The Department of Chemistry, UWI-Mona
As you pass the front gates onto
campus, the Laboratories of the
Chemistry Department are the first buildings you see on your
Forties and Fifties
For an account of the History of the Department of Chemistry
at Mona, that emphasises the early years, see the book by
Professor Emeritus Kenneth Magnus and Prof. Robert Lancashire. It
was published by Ian Randle Publishers and is available from the UWI Mona Bookshop, and
The University admitted its first students in 1948, as a College
of the University of London (UK). The first lecture given on
campus, was in the Department of Chemistry by Professor Cedric Hassall, a New Zealander, to
a group of thirty-three premedical students. Professor Hassall
had been handpicked by Professor Alexander Todd of Cambridge
University (UK). The original
temporary wooden building in which this lecture was given was
almost totally destroyed by hurricane Gilbert in 1988 and then
finally demolished in 2001 to make way for Founders Park.
Cedric Hassall spent nine years at the University College of the
West Indies (as it then was). During that time he was vigorous in
building a research school and founding a Department that would
set the seal on its pursuit of excellence. He made Natural
Products Chemistry his specialty. The postdoctoral fellows in his
group included Frank Curtis, Karl Reyle and Bernard Smith. The
school of postgraduate studies in that area has continued as one
of the major areas of emphasis in the Department.
His work is most notable for investigations which led to the
discovery of hypoglycin in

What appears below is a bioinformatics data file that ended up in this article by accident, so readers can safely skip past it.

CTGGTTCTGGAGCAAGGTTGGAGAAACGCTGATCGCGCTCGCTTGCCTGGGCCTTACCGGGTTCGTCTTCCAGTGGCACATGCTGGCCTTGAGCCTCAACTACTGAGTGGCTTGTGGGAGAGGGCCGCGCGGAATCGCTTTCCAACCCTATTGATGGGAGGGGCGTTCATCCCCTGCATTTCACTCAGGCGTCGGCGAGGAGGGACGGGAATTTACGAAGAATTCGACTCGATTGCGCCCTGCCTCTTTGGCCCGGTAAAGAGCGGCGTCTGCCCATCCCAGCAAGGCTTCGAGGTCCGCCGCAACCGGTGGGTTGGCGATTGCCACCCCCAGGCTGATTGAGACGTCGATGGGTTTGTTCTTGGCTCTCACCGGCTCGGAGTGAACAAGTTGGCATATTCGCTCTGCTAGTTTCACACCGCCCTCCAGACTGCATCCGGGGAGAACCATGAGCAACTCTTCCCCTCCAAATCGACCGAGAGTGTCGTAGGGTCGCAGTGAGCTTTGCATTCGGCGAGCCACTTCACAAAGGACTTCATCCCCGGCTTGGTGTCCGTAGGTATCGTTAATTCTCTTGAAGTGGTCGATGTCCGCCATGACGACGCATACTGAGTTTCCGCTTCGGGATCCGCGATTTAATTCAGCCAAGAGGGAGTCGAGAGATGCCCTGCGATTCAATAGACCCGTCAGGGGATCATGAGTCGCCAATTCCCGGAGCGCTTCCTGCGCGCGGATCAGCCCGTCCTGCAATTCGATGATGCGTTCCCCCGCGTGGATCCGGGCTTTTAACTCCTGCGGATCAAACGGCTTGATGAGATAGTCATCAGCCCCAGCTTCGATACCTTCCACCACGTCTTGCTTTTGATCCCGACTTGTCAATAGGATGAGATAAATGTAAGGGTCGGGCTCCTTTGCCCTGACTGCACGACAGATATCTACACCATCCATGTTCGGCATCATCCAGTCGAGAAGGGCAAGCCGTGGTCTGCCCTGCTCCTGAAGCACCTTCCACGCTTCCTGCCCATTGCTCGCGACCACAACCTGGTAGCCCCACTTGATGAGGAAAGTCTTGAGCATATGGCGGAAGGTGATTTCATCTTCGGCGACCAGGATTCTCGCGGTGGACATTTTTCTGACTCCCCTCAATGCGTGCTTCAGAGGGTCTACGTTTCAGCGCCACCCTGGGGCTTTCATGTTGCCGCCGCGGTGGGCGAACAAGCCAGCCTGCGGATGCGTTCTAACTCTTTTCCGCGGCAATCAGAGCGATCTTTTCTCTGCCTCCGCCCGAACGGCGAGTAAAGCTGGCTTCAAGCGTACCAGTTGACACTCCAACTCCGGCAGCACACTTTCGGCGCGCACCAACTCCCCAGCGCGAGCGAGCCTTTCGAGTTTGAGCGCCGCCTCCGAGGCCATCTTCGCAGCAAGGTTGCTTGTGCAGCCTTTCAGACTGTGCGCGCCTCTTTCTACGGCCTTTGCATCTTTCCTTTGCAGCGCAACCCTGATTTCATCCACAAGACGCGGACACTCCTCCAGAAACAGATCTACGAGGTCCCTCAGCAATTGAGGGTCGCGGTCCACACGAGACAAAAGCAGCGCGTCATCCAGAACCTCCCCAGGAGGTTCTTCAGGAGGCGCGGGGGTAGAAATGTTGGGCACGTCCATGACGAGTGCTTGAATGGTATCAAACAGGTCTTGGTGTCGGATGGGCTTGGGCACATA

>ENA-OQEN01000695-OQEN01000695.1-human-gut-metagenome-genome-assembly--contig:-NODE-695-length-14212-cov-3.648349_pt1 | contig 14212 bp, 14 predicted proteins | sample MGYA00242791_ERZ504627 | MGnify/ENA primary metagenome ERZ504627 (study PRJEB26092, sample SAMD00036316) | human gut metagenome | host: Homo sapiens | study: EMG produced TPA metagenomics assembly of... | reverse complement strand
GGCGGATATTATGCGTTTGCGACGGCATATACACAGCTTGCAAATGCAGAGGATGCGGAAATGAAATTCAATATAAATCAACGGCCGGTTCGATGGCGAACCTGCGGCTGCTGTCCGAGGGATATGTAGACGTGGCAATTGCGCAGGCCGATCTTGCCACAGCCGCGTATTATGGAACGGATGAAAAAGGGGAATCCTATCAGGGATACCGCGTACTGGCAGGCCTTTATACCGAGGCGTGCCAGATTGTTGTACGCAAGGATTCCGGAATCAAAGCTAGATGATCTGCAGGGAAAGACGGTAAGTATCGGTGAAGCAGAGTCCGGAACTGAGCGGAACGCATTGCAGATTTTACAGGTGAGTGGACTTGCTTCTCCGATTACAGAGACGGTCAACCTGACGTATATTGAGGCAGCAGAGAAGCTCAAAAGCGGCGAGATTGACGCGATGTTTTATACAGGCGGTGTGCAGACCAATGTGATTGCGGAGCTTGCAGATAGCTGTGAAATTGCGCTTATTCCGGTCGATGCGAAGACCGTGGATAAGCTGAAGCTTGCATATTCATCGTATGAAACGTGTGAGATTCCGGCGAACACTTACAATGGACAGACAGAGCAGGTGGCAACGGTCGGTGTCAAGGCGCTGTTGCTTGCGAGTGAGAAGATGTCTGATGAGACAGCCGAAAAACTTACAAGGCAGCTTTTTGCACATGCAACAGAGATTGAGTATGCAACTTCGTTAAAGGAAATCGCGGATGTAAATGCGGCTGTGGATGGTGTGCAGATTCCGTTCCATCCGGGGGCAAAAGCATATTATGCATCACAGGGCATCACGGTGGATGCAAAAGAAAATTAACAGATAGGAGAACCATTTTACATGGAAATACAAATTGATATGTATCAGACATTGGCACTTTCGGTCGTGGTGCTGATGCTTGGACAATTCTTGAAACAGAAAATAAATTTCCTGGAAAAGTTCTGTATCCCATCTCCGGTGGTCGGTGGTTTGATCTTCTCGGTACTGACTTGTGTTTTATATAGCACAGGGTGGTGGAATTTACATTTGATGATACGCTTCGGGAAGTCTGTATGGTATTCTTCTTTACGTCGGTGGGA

ackees, thereby explaining the previous mysterious, vomiting
sickness, but he also investigated yams, sisal and the toxic
constiuents of higher plants. In addition he studied
microorganisms for substances of possible pharmaceutical use. The
studies on the Panama disease of bananas led to an anitbiotic
(Monamycin) which was found to be active against human pathogens.
He was early in the field of flavour constituents and examined
those which gave rum its characteristics.
He was responsible for a subdepartment of Chemical Technology
which offered a postgraduate diploma and which carried out pilot
plant developments in salt manufacture, charcoal production and
its byproducts, as well as on clays. The work on clays was done
in cooperation with Royal Worcester, UK. and led to the
establishment of a factory in Jamaica, just outside Spanish Town.
The patterns were labelled Island
The Department is host to an International Conference on Natural
Products and Medicinal Chemistry (The Mona Symposium) every two
years. The twenty-sixth was held in January 2016 and the
next is scheduled for January
Research has always been a major thrust within the Department and
staff have published several hundred papers on their work through
which the Department has gained international recognition,
particularly in the fields of Natural Products Chemistry and
Inorganic Reaction Mechanisms.
The Academic Staff of the Department over
the years have supervised the work of more than 70 M.Phil.
and 50 Ph.D. theses and currently have over 40 Postgraduate
students in the M.Phil. and Ph.D. programmes. A description of current staff interests and brief
cv's is available.
Research in the Department is funded by the University and by
research grants from local and international agencies.
For a look at an article describing some of the achievements of the
Department see the
Chem and Eng News Article, June 2004
Return to Chemistry, UWI-Mona, Home
Copyright © 1994-2016 by Robert John
Lancashire, all rights reserved.
Created and maintained by Prof. Robert J.
The Department of Chemistry, University of the West Indies,
Mona Campus, Kingston 7, Jamaica.
Created Sept 1994. Links checked and/or last
modified 10th January, 2016.